Sunday, September 05, 2004
In organising protests against the Bush visit our main goal wasn’t to protest against Bush or his government, but rather to contribute to and continue the two years of anti-war actions against military re-fuelling at Shannon airport. The Bush visit was an opportunity, a symbol of the Irish government’s complicity with war and occupation. It was apt that he used Shannon airport to come here.
The first protest I was at in Shannon, in August 2002 had just 60 to 70 people on it. Since then a similar number of people have been through court over participation in demonstrations, peace camps and direct action at the warport. 150 people took part in a mass trespass on the runway grounds in October 2002, a month before hand a warplane was re-painted, in January 2003 thousands demonstrated at the airport and a peace camp was set up for several weeks, then two planes were disarmed, and there was an attempt at openly repeating the success of the October ’02 trespass. The “Ambush” was about re-kindling this resistance into the long term.
The Bike Tour and Build Up.
On Bloomsday, we’d hooded the Joyce Statue, and hung a placard reading ‘History is the Nightmare from which I am trying to awake, Bush Is Not Welcome’ around his neck. The Saturday before the visit, dressed in a luminous orange boiler suit a la Camp X Ray, I was sweltering in the June heat as we pushed a throne/shopping trolley for Bush around sites of Irish state and corporate complicity. Then there was the Bikes Against Bush Tour, an “organised coincidence” of cyclists free wheeling from Dublin to Shannon over the space of a week.
Needless to say, the sun was gone, and it pissed rain from morning to night for the duration of the cycle. You could say flinging yourself down a hill that took an hour and a half to get up and two minutes to get down was a buzz. But you could also call it suicidal, since the rain had reduced braking power to zilch, and left you wondering if a set of flippers would help. After such a journey, we greeted Shannon, hippies and vegan mush with relished grins.
Peace Camping It On A Traffic Island.
The peace camp was to be located on a large traffic island between two roads, just inside what we believed was going to be the state’s “exclusion zone” for the protests. It was at once an act of defiance, two fingers of resistance to a state security operation designed to deter protest, a signal for protesters to start arriving and a logistical base to organise and coalesce our dissent. Being followed by special branch for the best part of a day can be unnerving, especially when you already know they’ve pulled over a van load of your tents and equipment. With the camp set up, a critical mass of protesters began to arrive in the area.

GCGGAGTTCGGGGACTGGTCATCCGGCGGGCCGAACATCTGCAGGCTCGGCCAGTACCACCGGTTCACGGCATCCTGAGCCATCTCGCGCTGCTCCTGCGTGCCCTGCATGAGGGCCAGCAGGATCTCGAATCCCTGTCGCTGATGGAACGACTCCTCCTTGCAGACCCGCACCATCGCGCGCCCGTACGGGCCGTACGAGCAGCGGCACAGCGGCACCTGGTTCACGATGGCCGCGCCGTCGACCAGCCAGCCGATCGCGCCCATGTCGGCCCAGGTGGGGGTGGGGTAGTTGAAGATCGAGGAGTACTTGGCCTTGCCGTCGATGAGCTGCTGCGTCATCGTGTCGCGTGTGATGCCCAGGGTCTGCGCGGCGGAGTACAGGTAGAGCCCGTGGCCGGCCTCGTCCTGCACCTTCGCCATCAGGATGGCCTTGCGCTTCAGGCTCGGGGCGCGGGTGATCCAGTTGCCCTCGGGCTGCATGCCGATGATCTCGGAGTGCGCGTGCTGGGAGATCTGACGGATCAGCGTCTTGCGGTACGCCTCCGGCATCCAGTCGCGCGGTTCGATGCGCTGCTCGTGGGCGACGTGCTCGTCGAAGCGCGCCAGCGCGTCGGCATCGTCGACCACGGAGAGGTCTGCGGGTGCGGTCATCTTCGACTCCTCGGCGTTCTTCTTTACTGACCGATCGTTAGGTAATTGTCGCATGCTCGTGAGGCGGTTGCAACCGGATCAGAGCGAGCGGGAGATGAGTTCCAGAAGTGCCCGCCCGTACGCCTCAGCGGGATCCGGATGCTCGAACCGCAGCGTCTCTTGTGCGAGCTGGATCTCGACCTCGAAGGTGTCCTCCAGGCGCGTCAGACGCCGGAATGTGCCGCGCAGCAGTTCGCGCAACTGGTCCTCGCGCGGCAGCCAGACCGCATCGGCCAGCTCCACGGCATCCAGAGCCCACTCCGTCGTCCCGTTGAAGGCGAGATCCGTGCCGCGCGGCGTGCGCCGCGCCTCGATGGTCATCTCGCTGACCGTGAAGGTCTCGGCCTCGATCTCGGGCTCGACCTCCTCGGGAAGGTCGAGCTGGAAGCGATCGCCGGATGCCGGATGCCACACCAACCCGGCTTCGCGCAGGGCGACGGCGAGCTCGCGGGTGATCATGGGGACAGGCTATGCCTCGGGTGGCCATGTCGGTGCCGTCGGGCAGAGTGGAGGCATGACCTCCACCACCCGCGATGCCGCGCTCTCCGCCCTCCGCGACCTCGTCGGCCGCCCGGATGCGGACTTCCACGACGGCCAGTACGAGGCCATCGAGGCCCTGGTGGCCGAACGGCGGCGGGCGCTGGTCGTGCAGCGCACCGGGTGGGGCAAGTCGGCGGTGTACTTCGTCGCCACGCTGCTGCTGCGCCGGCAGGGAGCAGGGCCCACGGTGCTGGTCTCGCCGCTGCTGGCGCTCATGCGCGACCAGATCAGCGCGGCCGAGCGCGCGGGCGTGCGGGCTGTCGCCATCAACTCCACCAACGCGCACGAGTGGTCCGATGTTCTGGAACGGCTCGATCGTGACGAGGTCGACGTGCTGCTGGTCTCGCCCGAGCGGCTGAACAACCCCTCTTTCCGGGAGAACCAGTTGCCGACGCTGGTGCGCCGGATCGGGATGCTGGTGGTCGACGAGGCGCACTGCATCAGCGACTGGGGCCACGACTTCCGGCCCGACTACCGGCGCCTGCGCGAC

A police raid gave us ridiculous sight of cops bursting balloons that apparently could have taken down Air Force One. But it wasn’t so funny being dragged out of a car, with several muppets bleating “Section 32, Offences Against the State Act”, while violently grabbing video cameras that were filming the ‘ring of steal’ for an Indymedia documentary (that took place on a journey to pick up some lattes and breakfast rolls in Shannon town centre).
The Friday demo had the welcome support of several hundred Shannon residents. Billed “Reclaim The Skies with Light And Noise”, there was neither light nor noise despite the promise of a Reclaim the Streets type event. It drizzled, and spirits fell as a rather dull, traditional march unfolded. There was too much placard waving, too many never ending speeches from second rate politicians, and not enough sound systems.
We Ambush Bush.
The assembly point for Saturday’s demo was to be Bunratty castle. We had chosen it in order to have a publicised fall back for both the Friday night Anti-war Ireland (AWI) demo and the Saturday Ambush demo. That morning in the peace camp there were two simultaneous meetings, one an assembly of all campers and the second a meeting of delegates from Galway Grassroots, Dublin Grassroots, and the bike tour. We had appointed these delegates with the specific task of mapping out a route for the march, and then seeking general approval for this route. Campers agreed to an assembly point at the camp and a march route up the N18 north -westward in the direction of that section of the N19/N18 blocked off for the Bush entourage. If stopped, the plan was to pick another access way to Shannon Warport.
This meant that we had chosen as our route the same pathway as Bush and the gang. Thus we aimed to simultaneously disrupt the summit, highlight the use of Shannon airport as a pitstop of war, and challenge the state’s security zone - something for all the family as it were. To do so we had to avoid the state-approved road into Shannon (which we had taken at the previous night’s demo). As far as organisation was concerned, decision-making on the day, with as much flexibility as possible, was the only way to go; we couldn’t know beforehand what we were going to face.